# Taking the derivative of a definite integral

## Main Question or Discussion Point

How do I do it? For example, if I have:

$$\int_{0}^{\infty}sf(x) dx$$

How do I take the derivative with respect to x?

I was trying to derive the formula for an inverse laplace transform when I realized that I didn't know how to take the derivative of a definite integral.

CompuChip
Homework Helper
$$\frac{d}{dx} \left( \int_{0}^{\infty}sf(x) dx \right) = 0$$
because the bracketed thing does not depend on x (it is just a number). It doesn't matter whether the integral is definite or not by the way.

Note however, that
$$\frac{d}{da} \left( \int_{0}^{a}sf(x) dx \right) \neq 0$$
and
$$\frac{d}{db} \left( \int_{0}^{\infty}s f(x, b) dx \right) \neq 0$$
and
$$\frac{d}{ds} \left( \int_{0}^{a}sf(x) dx \right) \neq 0$$
in general!

$$\frac{d}{dx} \left( \int_{0}^{\infty}sf(x) dx \right) = 0$$
because the bracketed thing does not depend on x (it is just a number). It doesn't matter whether the integral is definite or not by the way.

Interesting, but I’m not so sure about the last part of your statement. Since the indefinite integral does not result in just a number but an algebraic. If it is an indefinite integral, then the derivative of the integral of f(x) should be f(x), as the two operations cancel each other.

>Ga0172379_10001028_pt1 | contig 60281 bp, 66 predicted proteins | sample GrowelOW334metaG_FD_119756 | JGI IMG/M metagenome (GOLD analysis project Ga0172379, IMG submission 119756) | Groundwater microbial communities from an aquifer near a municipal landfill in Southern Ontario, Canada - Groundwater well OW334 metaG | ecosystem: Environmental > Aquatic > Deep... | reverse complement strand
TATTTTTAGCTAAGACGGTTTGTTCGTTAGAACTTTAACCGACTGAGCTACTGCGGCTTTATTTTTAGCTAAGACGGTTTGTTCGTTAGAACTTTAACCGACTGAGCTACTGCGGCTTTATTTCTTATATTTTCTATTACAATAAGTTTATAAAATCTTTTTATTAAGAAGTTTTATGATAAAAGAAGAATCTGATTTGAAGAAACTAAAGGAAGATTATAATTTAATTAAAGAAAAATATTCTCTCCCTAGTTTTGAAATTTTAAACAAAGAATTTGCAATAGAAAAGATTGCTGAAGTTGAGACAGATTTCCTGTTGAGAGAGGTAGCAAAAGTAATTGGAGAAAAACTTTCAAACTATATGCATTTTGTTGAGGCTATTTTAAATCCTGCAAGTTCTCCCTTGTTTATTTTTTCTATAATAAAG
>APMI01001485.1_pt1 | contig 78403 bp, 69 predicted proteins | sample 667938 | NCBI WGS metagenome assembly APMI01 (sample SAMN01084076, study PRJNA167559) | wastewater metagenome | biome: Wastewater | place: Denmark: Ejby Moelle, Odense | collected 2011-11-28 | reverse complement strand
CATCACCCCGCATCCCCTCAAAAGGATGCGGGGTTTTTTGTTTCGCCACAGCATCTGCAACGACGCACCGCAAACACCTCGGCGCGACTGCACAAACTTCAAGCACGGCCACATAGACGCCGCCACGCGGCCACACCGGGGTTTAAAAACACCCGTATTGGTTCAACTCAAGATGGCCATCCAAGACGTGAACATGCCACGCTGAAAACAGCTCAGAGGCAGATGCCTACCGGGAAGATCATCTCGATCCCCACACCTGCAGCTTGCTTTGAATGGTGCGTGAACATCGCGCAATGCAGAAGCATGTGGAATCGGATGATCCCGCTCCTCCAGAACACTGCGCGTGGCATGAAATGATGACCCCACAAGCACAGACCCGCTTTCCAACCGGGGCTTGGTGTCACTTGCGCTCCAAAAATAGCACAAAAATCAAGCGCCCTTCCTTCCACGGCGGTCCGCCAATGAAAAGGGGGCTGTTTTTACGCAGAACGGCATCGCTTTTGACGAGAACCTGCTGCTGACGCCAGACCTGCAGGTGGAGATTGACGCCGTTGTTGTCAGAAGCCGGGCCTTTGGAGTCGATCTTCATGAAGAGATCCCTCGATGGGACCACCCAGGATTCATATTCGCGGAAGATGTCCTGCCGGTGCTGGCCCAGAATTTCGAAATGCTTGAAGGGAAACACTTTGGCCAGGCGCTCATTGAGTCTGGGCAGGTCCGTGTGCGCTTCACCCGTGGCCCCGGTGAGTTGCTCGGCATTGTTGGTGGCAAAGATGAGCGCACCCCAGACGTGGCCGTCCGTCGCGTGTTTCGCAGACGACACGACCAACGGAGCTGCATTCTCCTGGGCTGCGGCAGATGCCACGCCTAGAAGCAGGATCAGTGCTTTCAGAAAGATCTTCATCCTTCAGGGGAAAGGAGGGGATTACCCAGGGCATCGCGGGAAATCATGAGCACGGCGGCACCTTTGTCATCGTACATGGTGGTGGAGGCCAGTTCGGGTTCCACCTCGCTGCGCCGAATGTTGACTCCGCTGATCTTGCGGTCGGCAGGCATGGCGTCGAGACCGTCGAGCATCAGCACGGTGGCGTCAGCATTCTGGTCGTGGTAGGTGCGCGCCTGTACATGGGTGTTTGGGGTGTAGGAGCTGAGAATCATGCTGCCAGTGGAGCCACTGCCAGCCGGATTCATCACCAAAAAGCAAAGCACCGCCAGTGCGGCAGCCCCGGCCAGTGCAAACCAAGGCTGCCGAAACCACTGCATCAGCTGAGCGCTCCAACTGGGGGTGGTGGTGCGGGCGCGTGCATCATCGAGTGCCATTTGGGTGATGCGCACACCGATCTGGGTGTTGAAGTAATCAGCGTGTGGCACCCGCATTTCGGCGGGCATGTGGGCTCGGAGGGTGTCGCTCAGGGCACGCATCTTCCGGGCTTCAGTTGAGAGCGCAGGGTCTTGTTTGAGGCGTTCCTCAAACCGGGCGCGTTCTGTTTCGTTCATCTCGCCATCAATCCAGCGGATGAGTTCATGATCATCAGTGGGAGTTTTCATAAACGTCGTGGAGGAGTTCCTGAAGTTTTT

As far as the derivative of the definite integral, once you reduce the definite integral to just a number, then certainly the derivative is zero. However, what if you kept it in algebraic form? Then the question would be at what value do you evaluate the derivative? Can you not use the MVT to determine where to evaluate the derivative?

CompuChip
Homework Helper
Interesting, but I’m not so sure about the last part of your statement.
You are right, I don't know what I was thinking. Of course, $\int f(x) dx$ still depends on x. Never mind that part.

As far as the derivative of the definite integral, once you reduce the definite integral to just a number, then certainly the derivative is zero. However, what if you kept it in algebraic form? Then the question would be at what value do you evaluate the derivative? Can you not use the MVT to determine where to evaluate the derivative?
You mean something like this?
$$\frac{d}{dx} \left( \int_a^b f'(x) \, dx \right) = \frac{d}{dx}( f(b) - f(a) ) = 0$$

Otherwise, it's not quite clear to me what you mean.

You mean something like this?
$$\frac{d}{dx} \left( \int_a^b f'(x) \, dx \right) = \frac{d}{dx}( f(b) - f(a) ) = 0$$

Otherwise, it's not quite clear to me what you mean.
To be candid, I am not 100% sure of what I mean either, but something is tugging at my brain concerning taking the derivative of a definite integral.

Maybe if I try an example that will at least clarify what I am thinking of.
Suppose we have a simple f(x) = x^2 Now we take the definite integral of that within the limits x = 3 and x = 4 . The numerical result is 12.333…
And of course if we differentiate that number the result is zero. Nothing earth shaking about any of that.

But let’s leave the integral of x^2 in its algebraic format so we have this:
(x^3/3 where x = 4) – (x^3/3 where x =3) and Not evaluate that but differentiate it as it is which results in: